VOL. 129 | NO. 181 | Wednesday, September 17, 2014
First South Launches More Secure Cards
By Andy Meek
First South Financial is preparing to roll out credit cards embedded with new chip technology that offer users more protection than the standard piece of plastic today.
Starting Oct. 1, the Memphis-based credit union will offer its Visa Platinum credit cards with new EMV chip technology. Cards with such technology, according to the Smart Card Alliance, contain embedded microprocessors that support “enhanced cardholder verification methods” and are regarded as more secure when making purchases online.
Cards that include EMV chips store encrypted payment information in a secure chip rather than on the magnetic stripe visible on existing cards. The personalization of EMV cards also is done using issuer-specific keys, and according to the Smart Card Alliance, it is virtually impossible to create a counterfeit EMV card that can be used to successfully conduct an EMV payment transaction.
First South Financial, a more than 50-year-old credit union with about $476 million in assets and 15 Memphis-area locations, will start issuing the new cards Oct. 1 as new accounts are signed up and as the expiration date draws near for existing cardholders. Delynn Byars, First South’s senior vice president of marketing, said the cards will still need to include a magnetic stripe for now, along with the EMV technology.
That’s because EMV-enabled cards can’t be used everywhere, since some retailers still don’t have the capability to interact with them just yet.
First South president and CEO Craig Esrael described the introduction and eventual prevalence of the cards as inevitable, since they’ve been used widely for a while already in Europe, Canada and Asia. Also driving their adoption is the fact that security of personal and other financial data remains a top concern for consumers and is consistent fodder for media scrutiny these days.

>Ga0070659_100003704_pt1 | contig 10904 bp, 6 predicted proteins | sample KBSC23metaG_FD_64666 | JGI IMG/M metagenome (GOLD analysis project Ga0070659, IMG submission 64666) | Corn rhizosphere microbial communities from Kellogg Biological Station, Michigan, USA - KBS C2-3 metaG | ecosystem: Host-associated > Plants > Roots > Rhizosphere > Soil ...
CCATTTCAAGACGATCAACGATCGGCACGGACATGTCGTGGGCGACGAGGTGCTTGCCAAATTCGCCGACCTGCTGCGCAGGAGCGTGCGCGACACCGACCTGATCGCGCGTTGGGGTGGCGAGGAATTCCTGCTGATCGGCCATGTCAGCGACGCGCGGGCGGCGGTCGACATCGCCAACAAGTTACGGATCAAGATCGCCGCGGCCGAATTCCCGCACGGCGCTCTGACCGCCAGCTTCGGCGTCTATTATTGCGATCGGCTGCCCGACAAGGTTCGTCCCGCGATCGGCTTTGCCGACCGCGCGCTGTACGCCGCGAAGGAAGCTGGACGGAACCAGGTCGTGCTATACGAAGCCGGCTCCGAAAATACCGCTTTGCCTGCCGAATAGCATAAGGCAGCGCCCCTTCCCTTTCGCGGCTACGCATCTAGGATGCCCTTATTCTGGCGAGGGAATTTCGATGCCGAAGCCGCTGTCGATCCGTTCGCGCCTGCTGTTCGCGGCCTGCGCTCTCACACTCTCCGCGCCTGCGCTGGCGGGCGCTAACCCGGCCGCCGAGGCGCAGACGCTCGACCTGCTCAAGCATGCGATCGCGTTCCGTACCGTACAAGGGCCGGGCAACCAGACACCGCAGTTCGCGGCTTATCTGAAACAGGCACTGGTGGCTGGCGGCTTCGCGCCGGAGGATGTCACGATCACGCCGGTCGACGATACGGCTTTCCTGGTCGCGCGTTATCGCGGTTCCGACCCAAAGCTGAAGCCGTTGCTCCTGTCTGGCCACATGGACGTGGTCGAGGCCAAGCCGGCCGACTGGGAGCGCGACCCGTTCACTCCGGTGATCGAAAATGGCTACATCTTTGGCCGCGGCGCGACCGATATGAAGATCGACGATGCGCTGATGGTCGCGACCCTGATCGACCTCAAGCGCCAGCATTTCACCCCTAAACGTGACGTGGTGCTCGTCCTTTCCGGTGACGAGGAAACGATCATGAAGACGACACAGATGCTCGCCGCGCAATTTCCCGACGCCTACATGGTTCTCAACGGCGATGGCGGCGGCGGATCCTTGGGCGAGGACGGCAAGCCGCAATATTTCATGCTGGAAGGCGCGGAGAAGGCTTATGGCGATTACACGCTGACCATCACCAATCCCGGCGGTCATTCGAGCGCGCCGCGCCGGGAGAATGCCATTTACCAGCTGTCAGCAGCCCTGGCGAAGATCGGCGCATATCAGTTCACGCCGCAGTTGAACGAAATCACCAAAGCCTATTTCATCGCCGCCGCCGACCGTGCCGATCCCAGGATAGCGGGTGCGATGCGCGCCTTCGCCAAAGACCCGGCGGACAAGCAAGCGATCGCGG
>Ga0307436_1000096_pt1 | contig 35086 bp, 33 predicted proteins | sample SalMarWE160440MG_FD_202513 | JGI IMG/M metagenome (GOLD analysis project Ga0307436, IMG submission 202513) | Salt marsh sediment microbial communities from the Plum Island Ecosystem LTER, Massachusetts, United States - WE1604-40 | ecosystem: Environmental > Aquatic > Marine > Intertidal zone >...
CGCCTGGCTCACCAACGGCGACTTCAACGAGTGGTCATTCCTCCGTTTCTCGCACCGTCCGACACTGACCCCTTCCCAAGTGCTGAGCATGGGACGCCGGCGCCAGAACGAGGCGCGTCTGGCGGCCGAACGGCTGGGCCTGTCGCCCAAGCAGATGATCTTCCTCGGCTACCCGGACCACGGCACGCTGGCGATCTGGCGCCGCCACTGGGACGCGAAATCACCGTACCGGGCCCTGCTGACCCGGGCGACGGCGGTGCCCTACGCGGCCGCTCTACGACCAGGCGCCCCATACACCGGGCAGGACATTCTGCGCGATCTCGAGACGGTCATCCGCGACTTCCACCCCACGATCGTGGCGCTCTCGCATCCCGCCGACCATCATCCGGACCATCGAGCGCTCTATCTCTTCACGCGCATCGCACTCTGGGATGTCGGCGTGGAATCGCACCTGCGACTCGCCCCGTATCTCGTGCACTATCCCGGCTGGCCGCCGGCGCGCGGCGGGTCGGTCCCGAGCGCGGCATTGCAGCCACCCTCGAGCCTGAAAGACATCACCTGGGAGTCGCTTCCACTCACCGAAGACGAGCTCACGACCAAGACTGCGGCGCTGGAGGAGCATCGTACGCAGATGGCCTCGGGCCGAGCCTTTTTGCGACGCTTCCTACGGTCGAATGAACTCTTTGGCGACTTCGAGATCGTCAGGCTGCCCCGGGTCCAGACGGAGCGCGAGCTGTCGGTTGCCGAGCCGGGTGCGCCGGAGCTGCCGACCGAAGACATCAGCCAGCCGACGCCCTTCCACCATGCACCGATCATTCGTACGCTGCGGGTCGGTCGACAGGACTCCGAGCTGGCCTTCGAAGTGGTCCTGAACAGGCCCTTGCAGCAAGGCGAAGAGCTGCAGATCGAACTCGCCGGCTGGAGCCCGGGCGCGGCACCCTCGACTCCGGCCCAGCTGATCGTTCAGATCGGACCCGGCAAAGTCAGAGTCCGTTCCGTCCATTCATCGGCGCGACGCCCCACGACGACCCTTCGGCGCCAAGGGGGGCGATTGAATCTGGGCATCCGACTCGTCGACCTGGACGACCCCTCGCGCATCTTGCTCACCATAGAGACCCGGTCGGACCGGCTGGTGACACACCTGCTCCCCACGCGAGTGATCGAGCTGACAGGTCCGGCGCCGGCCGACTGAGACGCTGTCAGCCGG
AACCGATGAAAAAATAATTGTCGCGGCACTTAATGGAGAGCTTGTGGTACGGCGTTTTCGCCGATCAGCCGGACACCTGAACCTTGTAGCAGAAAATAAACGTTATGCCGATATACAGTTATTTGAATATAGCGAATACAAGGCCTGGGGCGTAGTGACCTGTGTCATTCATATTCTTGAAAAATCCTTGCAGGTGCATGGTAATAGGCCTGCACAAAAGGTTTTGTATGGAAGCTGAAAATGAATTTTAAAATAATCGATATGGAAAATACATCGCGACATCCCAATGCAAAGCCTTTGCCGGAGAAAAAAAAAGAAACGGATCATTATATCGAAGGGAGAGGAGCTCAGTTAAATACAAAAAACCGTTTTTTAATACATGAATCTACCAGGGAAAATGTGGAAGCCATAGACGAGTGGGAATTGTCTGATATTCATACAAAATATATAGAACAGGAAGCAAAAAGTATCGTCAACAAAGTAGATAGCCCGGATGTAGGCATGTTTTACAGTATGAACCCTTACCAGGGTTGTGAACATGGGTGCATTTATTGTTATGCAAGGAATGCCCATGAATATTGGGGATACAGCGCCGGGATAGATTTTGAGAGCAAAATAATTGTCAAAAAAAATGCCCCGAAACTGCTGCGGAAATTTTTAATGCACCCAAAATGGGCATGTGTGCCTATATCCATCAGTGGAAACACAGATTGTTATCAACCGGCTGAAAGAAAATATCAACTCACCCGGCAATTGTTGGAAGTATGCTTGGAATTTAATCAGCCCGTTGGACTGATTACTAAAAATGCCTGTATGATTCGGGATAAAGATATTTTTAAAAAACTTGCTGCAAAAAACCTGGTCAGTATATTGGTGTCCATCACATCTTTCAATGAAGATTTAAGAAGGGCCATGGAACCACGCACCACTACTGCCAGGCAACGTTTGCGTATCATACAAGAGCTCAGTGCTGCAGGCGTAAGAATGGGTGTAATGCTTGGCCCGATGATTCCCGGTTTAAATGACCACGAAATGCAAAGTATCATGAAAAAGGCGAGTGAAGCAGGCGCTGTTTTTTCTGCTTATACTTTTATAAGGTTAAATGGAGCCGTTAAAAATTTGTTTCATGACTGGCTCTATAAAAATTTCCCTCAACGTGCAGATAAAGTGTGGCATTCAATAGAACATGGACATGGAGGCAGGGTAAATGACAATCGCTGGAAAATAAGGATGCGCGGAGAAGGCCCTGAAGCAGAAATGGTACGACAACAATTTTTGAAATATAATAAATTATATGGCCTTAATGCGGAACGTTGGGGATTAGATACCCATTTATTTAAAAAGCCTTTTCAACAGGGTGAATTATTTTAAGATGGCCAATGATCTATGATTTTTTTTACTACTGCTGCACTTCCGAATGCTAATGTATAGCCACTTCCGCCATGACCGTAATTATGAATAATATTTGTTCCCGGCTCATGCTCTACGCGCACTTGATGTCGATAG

“In light of the latest data breach announcement, we feel like this is coming out just when Mid-Southerners can use it.”
President and CEO, First South Financial
Last week, for example, Apple unveiled a new mobile payment system that ostensibly removes some of the safety concerns of swiping plastic at retail outlets. Through the new Apple Pay service, an iPhone stores credit card details and lets users pay by holding their phone close to a sensor.
First South says helping customers mitigate some of the risk of data getting hacked is motivating the EMV chip technology rollout. Home Depot confirmed just last week that its payment systems had been hacked, with the breach carrying the potential to be one of the largest ever, according to press accounts.
Home Depot acknowledged the hack potentially puts at risk millions of shoppers who used credit and debit cards at its more than 2,000 U.S. and Canadian stores. Other recent breaches have involved retailers such as Target and Neiman Marcus and the restaurant chain P.F. Chang’s.
“In light of the latest data breach announcement, we feel like this is coming out just when Mid-Southerners can use it,” Esrael said.
According to the Smart Card Alliance, big financial institutions like American Express, MasterCard and Visa have all laid out their roadmaps for moving to EMV technology in the U.S. Other banks, likewise, have started issuing cards with the technology to their customers.
Byars said if a First South customer wants to make the switch to the new cards before theirs are expired, the company can accommodate that.
“This adds an additional layer of protection, with the data stored on the chip,” she said. “Like other financial institutions, we’re very concerned about fraud, and this is really about protecting our members. We think this is a step in the right direction to cut down on fraud.”